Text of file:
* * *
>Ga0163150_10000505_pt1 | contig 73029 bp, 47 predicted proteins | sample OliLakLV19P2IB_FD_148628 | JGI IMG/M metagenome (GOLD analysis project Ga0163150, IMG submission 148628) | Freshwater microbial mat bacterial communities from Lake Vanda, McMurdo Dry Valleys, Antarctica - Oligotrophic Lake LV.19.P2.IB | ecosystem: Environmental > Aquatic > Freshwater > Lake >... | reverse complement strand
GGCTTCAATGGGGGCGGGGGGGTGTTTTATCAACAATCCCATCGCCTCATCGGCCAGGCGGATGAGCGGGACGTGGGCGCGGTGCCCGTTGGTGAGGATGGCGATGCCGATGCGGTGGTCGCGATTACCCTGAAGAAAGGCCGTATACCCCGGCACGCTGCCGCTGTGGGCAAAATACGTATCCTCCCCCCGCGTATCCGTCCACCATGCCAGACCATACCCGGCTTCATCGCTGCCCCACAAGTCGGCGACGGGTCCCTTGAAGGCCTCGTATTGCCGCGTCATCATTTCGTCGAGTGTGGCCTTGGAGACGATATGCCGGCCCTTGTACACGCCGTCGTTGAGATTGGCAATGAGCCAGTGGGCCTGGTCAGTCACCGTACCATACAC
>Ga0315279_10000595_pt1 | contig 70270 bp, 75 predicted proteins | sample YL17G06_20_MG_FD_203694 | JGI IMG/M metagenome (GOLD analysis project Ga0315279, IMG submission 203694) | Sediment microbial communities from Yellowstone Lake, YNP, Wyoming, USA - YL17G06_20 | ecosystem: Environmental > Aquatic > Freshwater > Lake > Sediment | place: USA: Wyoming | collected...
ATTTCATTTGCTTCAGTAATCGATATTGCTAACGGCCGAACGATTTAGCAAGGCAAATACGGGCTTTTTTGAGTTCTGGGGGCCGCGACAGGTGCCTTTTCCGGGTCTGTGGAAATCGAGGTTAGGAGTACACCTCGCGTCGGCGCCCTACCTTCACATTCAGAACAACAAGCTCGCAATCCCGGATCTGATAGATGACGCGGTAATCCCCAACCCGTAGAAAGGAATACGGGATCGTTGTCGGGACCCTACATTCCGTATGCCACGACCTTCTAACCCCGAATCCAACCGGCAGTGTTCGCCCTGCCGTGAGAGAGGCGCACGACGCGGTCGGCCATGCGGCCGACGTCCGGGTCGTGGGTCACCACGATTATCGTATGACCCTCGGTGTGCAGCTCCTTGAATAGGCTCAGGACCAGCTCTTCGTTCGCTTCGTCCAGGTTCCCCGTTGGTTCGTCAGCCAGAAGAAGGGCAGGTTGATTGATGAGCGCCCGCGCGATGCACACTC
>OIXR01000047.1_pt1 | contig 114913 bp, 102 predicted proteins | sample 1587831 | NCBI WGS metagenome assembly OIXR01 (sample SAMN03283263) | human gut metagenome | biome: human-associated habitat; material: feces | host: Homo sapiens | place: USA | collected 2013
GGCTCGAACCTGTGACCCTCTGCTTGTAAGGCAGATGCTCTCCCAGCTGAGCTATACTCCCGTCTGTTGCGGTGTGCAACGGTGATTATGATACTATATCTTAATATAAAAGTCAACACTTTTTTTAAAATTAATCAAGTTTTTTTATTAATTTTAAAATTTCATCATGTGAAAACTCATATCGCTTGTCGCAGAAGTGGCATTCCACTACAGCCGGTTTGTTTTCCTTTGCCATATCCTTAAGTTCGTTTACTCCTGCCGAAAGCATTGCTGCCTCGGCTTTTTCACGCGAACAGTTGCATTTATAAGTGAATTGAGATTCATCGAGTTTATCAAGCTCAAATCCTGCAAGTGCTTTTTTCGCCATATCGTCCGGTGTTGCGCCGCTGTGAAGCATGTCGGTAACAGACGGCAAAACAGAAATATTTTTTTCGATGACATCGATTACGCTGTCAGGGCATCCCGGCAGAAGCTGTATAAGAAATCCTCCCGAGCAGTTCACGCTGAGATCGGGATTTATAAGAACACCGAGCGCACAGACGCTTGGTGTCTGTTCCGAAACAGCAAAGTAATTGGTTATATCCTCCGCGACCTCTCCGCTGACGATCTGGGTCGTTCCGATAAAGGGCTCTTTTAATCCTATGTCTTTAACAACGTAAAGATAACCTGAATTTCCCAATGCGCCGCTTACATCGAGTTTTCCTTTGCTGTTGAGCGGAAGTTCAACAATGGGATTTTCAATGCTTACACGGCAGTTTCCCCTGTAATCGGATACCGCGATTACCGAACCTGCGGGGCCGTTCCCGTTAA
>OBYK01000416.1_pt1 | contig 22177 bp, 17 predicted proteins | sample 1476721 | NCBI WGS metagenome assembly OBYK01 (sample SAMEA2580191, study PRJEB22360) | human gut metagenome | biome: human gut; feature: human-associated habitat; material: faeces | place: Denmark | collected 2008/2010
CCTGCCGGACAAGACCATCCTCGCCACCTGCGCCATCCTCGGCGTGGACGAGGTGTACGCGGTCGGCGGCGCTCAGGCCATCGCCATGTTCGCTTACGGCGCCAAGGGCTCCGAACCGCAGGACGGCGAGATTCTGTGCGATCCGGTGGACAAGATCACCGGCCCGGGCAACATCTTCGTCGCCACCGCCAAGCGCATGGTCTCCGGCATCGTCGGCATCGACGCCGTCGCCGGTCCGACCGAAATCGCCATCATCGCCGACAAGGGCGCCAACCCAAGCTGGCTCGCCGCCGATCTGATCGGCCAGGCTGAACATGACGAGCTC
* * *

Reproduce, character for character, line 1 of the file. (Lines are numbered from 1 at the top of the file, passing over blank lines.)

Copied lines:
>Ga0163150_10000505_pt1 | contig 73029 bp, 47 predicted proteins | sample OliLakLV19P2IB_FD_148628 | JGI IMG/M metagenome (GOLD analysis project Ga0163150, IMG submission 148628) | Freshwater microbial mat bacterial communities from Lake Vanda, McMurdo Dry Valleys, Antarctica - Oligotrophic Lake LV.19.P2.IB | ecosystem: Environmental > Aquatic > Freshwater > Lake >... | reverse complement strand